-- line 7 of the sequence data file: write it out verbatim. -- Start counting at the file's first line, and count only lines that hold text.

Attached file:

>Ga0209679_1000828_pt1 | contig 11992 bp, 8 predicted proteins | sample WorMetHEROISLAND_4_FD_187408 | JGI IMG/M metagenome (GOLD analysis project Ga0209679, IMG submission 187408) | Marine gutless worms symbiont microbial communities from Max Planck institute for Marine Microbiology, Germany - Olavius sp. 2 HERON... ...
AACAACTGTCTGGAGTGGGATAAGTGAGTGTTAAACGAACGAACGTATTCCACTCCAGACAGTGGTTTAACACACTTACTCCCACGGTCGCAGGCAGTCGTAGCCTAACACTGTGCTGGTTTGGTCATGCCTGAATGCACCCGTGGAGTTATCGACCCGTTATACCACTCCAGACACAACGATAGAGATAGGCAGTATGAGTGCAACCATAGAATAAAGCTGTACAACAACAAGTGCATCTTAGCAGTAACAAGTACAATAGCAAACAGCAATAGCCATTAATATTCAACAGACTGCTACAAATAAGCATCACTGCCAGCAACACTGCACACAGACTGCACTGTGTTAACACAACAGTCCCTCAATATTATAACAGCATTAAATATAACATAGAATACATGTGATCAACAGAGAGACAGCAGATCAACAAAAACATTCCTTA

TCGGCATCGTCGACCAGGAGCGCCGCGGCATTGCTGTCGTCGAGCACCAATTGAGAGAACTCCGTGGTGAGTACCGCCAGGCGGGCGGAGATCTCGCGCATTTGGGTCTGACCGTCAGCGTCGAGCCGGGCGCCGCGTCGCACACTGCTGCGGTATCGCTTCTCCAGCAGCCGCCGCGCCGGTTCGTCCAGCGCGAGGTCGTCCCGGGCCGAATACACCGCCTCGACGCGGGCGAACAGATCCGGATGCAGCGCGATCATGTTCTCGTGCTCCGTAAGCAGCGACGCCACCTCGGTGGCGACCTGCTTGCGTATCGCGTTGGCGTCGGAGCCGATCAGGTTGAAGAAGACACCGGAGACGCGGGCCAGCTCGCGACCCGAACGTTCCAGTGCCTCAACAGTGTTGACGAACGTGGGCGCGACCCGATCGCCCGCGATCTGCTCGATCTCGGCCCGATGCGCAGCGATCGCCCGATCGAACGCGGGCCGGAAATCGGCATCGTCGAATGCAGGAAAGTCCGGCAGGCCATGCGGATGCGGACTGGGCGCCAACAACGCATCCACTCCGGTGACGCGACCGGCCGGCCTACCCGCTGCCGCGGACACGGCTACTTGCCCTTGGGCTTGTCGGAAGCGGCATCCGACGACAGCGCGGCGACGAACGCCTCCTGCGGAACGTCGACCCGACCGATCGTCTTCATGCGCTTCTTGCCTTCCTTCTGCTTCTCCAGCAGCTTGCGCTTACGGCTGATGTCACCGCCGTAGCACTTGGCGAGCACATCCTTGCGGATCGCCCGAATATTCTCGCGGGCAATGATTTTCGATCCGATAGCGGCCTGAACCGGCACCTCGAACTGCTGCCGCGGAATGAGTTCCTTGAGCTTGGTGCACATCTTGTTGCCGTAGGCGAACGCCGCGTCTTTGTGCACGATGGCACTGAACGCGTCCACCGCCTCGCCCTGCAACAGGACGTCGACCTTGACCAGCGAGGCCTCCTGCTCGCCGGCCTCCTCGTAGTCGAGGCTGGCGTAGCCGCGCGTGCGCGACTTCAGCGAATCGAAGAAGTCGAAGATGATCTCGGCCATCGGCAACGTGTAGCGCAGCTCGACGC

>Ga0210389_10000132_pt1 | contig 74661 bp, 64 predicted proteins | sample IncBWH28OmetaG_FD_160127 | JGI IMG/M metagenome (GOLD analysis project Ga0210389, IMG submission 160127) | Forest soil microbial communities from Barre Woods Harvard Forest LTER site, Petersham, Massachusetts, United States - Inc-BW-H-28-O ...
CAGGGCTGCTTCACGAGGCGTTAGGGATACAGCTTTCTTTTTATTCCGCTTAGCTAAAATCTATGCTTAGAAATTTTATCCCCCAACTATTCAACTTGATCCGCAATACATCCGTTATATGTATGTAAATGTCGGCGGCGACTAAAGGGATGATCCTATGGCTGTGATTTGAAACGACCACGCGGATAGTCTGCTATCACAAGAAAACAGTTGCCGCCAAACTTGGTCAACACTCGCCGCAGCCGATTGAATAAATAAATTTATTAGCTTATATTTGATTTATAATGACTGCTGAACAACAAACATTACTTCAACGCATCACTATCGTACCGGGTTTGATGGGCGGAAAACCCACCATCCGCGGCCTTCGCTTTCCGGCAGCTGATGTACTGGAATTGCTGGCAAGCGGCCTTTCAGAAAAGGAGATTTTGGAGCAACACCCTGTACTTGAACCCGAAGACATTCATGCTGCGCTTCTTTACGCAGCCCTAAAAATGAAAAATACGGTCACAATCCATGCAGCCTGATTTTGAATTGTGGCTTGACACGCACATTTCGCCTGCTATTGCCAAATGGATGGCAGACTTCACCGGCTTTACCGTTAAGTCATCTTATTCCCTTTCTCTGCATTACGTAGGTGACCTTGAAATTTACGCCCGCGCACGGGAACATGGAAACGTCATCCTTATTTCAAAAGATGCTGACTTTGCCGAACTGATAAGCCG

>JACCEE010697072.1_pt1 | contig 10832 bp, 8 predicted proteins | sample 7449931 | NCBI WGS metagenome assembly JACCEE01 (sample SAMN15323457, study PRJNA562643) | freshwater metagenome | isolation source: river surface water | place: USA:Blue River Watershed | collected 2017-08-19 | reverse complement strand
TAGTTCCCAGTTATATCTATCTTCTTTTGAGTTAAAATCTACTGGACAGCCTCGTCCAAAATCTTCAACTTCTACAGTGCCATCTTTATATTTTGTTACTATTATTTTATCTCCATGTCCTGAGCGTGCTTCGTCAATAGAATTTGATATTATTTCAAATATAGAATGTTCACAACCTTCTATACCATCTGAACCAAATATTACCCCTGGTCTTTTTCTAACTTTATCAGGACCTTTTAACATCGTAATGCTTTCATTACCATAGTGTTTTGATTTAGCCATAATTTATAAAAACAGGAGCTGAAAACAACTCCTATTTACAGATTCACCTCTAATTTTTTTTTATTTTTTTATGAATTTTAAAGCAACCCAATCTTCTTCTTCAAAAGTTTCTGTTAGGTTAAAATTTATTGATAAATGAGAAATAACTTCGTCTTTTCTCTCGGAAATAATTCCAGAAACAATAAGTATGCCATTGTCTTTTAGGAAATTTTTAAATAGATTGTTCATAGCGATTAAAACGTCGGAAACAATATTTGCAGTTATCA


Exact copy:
TAGTTCCCAGTTATATCTATCTTCTTTTGAGTTAAAATCTACTGGACAGCCTCGTCCAAAATCTTCAACTTCTACAGTGCCATCTTTATATTTTGTTACTATTATTTTATCTCCATGTCCTGAGCGTGCTTCGTCAATAGAATTTGATATTATTTCAAATATAGAATGTTCACAACCTTCTATACCATCTGAACCAAATATTACCCCTGGTCTTTTTCTAACTTTATCAGGACCTTTTAACATCGTAATGCTTTCATTACCATAGTGTTTTGATTTAGCCATAATTTATAAAAACAGGAGCTGAAAACAACTCCTATTTACAGATTCACCTCTAATTTTTTTTTATTTTTTTATGAATTTTAAAGCAACCCAATCTTCTTCTTCAAAAGTTTCTGTTAGGTTAAAATTTATTGATAAATGAGAAATAACTTCGTCTTTTCTCTCGGAAATAATTCCAGAAACAATAAGTATGCCATTGTCTTTTAGGAAATTTTTAAATAGATTGTTCATAGCGATTAAAACGTCGGAAACAATATTTGCAGTTATCA